You know, the local angle is a great way to invite people in. But we don't want to be so driven by American interests that we don't open our eyes to the world.

HOCKENBERRY: A question right there. I think that's probably the last. Actually, behind you, sir. But if you already have the mike, go ahead. We'll cram two questions in. Go ahead.

QUESTIONER: I thought you had pointed to me. I'm Claude Erbsen, I'm retired AP vice president, and I was a foreign correspondent for many years.

When we were talking outside, Charlie, you said, the old model of a foreign correspondent with a salary, benefits, moving expenses and what have you and a reasonable living -- nobody ever got rich in journalism -- is finished.

SENNOTT: Some did, actually.


SENNOTT: Some have in recent years.

QUESTIONER: I would like to ask if the rest of the panel agrees that foreign correspondents are going to essentially have to become a monastic order and develop into a sort of an octopus approach of having to scramble around, working for this operation, for that operation, for the other? Or is there still a future for somebody who gets sent out by somebody who pays them a living wage and expects a certain level of coverage, whether it's six stories a day, my days at the AP, or whether you can sit back for three, four days and write a lengthier piece? Is there a future for the old approach, or is it definitely monastic octopus lines?

SENNOTT: God forbid we become monastic. But the high church of the idea that a newspaper like The Globe or The Chicago Tribune or, increasingly, the networks are going to give you that package that some of us were really lucky to have -- I feel really fortunate to have been able to do foreign reporting that way -- but the economics will not sustain that now, unless it's AP, Washington Post or New York Times.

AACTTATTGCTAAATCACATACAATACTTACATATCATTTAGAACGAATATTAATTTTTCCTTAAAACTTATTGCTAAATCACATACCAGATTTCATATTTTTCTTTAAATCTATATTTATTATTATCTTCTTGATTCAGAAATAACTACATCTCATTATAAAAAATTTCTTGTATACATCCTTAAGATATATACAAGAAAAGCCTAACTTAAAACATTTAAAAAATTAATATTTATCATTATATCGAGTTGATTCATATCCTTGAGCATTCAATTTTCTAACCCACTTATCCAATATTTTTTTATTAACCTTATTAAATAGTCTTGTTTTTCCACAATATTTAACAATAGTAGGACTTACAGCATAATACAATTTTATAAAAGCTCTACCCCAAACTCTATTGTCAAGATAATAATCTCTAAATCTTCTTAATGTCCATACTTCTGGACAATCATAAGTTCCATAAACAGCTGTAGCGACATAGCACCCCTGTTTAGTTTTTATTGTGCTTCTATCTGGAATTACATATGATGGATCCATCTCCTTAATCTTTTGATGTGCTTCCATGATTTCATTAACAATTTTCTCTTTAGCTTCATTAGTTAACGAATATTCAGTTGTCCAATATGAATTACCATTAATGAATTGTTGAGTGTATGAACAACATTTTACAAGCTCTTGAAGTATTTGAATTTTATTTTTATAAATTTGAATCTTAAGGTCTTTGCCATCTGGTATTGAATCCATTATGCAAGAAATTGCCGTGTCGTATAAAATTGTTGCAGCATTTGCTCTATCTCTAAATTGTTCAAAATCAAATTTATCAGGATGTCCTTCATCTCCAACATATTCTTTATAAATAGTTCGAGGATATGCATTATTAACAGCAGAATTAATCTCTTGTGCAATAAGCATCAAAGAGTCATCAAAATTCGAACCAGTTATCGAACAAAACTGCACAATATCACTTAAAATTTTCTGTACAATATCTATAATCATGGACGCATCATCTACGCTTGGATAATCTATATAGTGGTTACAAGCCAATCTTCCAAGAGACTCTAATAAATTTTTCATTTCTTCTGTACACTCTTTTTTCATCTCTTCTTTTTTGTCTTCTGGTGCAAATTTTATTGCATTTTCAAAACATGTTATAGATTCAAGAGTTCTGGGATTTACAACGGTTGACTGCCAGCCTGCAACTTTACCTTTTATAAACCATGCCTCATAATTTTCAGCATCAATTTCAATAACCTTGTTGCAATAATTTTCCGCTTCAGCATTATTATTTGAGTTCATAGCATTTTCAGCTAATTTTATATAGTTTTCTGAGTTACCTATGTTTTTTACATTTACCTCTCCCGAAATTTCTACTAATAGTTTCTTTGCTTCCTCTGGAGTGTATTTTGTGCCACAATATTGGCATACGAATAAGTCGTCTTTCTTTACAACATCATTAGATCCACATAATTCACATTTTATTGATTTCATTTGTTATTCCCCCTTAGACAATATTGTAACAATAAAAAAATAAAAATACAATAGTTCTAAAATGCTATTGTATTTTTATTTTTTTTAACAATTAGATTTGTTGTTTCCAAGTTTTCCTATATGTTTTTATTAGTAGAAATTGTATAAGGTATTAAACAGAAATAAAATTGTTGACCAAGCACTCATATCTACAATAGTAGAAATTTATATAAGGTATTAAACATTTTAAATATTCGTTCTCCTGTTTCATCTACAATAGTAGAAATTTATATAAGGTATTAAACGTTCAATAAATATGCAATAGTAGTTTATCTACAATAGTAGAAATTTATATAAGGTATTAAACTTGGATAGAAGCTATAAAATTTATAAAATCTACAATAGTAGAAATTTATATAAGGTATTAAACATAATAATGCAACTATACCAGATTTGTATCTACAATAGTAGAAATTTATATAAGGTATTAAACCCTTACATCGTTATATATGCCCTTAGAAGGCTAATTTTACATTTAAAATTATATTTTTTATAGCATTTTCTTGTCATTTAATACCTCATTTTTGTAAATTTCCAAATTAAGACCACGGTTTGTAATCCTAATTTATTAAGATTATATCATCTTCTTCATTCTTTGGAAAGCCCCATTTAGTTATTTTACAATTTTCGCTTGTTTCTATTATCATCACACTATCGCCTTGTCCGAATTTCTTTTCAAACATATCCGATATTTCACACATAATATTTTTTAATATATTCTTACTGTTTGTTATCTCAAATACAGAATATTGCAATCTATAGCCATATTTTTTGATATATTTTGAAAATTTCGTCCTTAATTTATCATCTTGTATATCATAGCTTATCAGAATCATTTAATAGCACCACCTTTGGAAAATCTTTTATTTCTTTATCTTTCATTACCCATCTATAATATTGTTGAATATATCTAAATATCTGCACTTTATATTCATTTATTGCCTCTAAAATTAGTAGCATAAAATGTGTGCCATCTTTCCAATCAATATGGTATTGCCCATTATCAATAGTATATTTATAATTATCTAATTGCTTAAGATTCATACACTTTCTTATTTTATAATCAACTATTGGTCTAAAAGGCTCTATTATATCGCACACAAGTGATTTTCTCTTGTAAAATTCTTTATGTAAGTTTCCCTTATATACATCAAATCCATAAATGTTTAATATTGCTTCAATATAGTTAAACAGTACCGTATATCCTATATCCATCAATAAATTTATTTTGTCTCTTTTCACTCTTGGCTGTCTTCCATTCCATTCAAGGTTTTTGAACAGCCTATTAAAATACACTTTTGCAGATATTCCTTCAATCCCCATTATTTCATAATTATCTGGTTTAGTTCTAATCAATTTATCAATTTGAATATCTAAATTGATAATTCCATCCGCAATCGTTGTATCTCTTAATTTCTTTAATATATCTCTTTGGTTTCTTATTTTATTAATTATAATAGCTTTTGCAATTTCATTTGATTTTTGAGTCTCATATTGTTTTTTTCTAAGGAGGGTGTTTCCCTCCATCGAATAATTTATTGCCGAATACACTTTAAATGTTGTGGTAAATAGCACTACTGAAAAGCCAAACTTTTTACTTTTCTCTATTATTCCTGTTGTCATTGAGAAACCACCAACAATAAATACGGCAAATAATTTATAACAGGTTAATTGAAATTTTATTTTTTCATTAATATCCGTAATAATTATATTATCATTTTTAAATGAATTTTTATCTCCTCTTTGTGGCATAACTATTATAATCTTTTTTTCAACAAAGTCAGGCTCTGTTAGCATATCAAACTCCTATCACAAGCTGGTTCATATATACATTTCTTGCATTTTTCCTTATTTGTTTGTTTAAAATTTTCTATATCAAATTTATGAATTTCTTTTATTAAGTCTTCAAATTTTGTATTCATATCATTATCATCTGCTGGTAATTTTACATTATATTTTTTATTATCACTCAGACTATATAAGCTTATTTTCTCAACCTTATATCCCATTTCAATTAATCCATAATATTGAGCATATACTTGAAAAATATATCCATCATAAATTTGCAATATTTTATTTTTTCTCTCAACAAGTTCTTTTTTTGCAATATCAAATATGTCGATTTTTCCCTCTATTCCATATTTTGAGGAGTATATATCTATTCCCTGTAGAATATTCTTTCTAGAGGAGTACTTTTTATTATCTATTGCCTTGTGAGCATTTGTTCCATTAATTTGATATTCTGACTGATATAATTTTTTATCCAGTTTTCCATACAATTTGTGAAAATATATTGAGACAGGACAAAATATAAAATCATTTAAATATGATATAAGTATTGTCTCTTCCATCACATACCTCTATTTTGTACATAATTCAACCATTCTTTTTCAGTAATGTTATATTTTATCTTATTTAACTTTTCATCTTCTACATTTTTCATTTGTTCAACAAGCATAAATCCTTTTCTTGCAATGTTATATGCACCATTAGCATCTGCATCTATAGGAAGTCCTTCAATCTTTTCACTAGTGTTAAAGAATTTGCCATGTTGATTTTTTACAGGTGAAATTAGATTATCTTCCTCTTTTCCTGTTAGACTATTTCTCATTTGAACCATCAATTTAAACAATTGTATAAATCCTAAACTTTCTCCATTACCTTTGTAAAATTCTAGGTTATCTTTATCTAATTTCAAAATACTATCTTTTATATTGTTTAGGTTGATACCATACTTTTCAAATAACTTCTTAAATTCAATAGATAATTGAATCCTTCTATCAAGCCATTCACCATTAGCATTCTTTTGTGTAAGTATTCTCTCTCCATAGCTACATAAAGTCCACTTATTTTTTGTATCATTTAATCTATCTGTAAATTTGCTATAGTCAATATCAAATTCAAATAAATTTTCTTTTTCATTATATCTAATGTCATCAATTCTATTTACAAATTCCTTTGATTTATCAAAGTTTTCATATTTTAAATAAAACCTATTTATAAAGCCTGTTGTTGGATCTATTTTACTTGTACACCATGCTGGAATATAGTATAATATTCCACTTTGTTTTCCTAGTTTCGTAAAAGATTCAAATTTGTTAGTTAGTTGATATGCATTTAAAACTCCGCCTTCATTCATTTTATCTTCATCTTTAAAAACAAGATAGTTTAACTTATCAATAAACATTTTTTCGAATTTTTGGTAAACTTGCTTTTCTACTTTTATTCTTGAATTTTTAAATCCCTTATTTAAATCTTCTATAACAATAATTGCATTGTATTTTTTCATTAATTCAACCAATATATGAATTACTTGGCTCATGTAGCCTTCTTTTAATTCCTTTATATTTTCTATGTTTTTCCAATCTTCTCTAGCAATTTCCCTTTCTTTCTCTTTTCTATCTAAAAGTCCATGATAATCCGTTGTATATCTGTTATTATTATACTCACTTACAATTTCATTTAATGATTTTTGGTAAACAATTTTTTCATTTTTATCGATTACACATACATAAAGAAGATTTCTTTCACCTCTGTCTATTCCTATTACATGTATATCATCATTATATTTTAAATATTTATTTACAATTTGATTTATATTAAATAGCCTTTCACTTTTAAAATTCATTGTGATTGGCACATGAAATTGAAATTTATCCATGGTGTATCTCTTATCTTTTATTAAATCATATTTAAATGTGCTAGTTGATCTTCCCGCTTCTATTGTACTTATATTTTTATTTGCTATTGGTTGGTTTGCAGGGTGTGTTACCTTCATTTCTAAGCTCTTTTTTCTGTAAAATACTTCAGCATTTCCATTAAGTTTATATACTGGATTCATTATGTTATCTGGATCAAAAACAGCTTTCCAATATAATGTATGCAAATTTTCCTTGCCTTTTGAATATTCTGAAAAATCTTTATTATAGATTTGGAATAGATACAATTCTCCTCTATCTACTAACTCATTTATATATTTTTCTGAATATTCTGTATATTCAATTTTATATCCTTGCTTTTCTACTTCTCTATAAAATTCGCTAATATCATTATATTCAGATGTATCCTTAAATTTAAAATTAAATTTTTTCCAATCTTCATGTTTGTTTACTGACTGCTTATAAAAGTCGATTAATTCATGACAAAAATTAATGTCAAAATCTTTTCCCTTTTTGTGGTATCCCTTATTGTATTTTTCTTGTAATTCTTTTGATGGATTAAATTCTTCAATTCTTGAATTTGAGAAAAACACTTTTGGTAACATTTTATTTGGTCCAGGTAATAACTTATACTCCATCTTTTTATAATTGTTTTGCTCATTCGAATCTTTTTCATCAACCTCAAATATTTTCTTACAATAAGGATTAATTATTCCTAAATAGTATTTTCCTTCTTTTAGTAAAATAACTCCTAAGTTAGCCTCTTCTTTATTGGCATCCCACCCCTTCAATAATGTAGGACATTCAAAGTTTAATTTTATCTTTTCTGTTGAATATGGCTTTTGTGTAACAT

But that said, what I call the Ancien Regime of profligate waste -- I mean, you have to see a network cover John Paul II's funeral to see. I mean, it is absurd what they are spending on some of this coverage when they neglect to cover huge parts of the world. And that was an important funeral. He was important historic figure. And it deserved great treatment, and it was beautifully covered. But the networks, I just watched them because I was there, and I couldn't believe the waste.

And I think there is a new era that's going to be more stealth. It's going to be different, and we're going to have to find that right balance.

HOCKENBERRY: A final question right here in the back. Sorry, sir, I've overlooked you twice. A member question -- you're it, you go. Yes.

QUESTIONER: My name is Abdou Simones (ph), I'm a former fellow. My latest piece of work is a book that will be out at the end of this month on Islamic fundamentalism rising in Southeast Asia. And there will be a piece in Foreign Affairs as well.

HOCKENBERRY: One more, and it's a plug. It's an actual plug. (Laughter.)

QUESTIONER: It is a plug, but it's for myself. I'll start with a quick little anecdote about my former boss at The Washington Post, Kay Graham, who was making a grand tour of Post bureaus and had met at her hotel suite with a young woman who, at that time, was a correspondent, a stringer in Hong Kong. And Mrs. Graham said to her, surely, my dear, you don't live on what we pay you.

And this brings me to the GlobalPost, I'm afraid, and the notion that either you've got a rich aunt somewhere or that you are burning the fire at 23 and ready to risk your life for anything. This goes on. I mean, I started my career in Vietnam and with people who turned out the gutsiest, craziest photographs and news stories were the freelancers who were willing to risk their lives because they were young and hungry.